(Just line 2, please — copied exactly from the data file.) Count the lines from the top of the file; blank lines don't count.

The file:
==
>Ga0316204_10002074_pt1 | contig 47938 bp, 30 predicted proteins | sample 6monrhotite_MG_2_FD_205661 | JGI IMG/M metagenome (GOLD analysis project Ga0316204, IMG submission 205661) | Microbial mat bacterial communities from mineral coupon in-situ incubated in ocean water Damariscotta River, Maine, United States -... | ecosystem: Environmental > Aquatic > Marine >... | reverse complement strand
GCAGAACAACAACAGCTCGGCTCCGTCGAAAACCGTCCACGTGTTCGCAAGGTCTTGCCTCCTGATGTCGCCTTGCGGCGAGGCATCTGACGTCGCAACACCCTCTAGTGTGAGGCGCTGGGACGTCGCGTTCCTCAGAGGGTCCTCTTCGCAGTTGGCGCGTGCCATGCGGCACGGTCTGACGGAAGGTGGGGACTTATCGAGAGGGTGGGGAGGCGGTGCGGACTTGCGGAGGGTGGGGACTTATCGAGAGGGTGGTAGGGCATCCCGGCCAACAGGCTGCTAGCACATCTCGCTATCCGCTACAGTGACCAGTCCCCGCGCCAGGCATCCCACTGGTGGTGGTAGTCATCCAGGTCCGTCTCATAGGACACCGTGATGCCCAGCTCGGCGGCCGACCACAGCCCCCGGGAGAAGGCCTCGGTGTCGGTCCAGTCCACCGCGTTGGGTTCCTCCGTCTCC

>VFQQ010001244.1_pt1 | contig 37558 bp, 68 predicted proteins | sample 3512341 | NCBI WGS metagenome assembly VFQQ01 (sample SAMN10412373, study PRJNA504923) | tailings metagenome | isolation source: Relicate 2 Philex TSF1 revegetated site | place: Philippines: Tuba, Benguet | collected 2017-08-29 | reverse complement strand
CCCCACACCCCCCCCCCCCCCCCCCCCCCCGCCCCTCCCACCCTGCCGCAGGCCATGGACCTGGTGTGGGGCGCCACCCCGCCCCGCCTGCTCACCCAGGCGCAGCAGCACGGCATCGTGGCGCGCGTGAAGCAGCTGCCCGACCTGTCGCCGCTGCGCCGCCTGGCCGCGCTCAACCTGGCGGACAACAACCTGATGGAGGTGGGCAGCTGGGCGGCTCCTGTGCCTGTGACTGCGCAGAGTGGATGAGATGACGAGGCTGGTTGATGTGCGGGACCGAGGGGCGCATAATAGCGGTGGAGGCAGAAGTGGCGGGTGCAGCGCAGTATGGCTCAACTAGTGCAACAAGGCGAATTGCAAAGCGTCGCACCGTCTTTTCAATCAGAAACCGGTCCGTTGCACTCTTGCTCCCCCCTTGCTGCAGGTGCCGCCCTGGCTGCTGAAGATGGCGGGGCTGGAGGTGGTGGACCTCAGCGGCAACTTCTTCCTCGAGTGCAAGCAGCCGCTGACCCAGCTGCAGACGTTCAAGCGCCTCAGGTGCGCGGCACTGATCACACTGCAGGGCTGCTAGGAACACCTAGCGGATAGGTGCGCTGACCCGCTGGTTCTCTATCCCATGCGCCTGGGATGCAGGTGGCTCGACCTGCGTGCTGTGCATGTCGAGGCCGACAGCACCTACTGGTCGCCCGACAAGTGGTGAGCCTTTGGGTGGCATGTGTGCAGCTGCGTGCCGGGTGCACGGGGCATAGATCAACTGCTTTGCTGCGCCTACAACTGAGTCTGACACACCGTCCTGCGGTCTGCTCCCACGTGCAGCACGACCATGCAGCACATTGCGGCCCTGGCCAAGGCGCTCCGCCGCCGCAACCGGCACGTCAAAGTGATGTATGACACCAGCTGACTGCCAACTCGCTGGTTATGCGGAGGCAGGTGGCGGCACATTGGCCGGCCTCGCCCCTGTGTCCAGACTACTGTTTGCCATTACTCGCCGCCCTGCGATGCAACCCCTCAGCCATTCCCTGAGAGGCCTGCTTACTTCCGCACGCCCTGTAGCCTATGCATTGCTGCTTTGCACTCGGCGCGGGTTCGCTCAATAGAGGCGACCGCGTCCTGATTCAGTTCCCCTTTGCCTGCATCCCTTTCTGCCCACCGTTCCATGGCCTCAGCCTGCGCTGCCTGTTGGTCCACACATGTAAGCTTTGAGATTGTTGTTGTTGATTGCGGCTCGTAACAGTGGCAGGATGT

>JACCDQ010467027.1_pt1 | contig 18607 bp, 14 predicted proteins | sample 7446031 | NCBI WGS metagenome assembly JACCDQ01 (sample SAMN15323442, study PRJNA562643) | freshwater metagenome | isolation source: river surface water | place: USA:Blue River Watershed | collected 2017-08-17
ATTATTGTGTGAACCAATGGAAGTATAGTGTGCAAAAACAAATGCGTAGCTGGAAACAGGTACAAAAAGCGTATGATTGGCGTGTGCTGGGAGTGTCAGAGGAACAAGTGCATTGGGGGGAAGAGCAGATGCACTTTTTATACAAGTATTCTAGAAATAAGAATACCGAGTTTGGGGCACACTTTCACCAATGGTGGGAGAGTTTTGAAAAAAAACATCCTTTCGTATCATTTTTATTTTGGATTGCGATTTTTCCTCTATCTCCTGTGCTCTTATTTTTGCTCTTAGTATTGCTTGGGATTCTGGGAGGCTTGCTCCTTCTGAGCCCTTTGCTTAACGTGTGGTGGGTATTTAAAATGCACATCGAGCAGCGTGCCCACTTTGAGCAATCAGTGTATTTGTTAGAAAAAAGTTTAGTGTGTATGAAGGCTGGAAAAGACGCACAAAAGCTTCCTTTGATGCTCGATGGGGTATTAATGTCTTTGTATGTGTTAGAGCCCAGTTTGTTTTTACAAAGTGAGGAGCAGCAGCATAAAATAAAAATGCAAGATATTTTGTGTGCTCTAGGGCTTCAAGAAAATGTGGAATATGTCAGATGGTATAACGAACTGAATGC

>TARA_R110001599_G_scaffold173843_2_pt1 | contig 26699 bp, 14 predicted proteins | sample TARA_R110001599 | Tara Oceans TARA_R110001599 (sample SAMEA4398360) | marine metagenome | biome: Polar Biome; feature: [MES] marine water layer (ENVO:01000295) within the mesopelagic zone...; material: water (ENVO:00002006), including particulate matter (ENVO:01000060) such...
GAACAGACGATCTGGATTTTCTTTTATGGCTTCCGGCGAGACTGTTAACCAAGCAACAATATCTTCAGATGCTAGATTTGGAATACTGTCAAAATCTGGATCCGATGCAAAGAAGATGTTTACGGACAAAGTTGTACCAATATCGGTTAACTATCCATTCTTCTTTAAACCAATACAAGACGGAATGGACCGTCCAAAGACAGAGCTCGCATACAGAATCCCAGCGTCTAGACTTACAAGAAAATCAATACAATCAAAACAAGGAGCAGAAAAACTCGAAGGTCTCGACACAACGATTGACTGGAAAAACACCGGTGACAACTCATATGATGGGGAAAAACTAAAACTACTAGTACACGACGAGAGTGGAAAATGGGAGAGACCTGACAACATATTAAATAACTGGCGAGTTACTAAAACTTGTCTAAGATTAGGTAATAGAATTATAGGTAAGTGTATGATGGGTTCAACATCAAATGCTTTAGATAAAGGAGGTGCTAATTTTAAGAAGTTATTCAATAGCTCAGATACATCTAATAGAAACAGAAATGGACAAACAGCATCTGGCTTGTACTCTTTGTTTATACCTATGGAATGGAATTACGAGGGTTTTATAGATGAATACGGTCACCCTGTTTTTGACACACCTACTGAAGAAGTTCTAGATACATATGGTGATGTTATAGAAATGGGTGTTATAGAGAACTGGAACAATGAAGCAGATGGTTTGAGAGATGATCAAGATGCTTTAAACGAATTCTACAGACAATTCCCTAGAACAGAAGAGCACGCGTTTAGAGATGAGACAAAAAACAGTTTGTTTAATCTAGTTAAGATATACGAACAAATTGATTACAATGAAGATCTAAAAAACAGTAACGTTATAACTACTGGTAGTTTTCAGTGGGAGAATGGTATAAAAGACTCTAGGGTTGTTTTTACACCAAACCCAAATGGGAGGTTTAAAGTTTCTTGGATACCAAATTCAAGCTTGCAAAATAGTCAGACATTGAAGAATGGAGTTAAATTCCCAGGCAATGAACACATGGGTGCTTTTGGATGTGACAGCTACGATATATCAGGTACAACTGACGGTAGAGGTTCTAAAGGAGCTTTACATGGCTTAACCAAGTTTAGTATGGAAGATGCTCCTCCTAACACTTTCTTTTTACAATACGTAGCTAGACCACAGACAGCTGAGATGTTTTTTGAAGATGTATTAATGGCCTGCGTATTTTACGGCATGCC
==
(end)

GCAGAACAACAACAGCTCGGCTCCGTCGAAAACCGTCCACGTGTTCGCAAGGTCTTGCCTCCTGATGTCGCCTTGCGGCGAGGCATCTGACGTCGCAACACCCTCTAGTGTGAGGCGCTGGGACGTCGCGTTCCTCAGAGGGTCCTCTTCGCAGTTGGCGCGTGCCATGCGGCACGGTCTGACGGAAGGTGGGGACTTATCGAGAGGGTGGGGAGGCGGTGCGGACTTGCGGAGGGTGGGGACTTATCGAGAGGGTGGTAGGGCATCCCGGCCAACAGGCTGCTAGCACATCTCGCTATCCGCTACAGTGACCAGTCCCCGCGCCAGGCATCCCACTGGTGGTGGTAGTCATCCAGGTCCGTCTCATAGGACACCGTGATGCCCAGCTCGGCGGCCGACCACAGCCCCCGGGAGAAGGCCTCGGTGTCGGTCCAGTCCACCGCGTTGGGTTCCTCCGTCTCC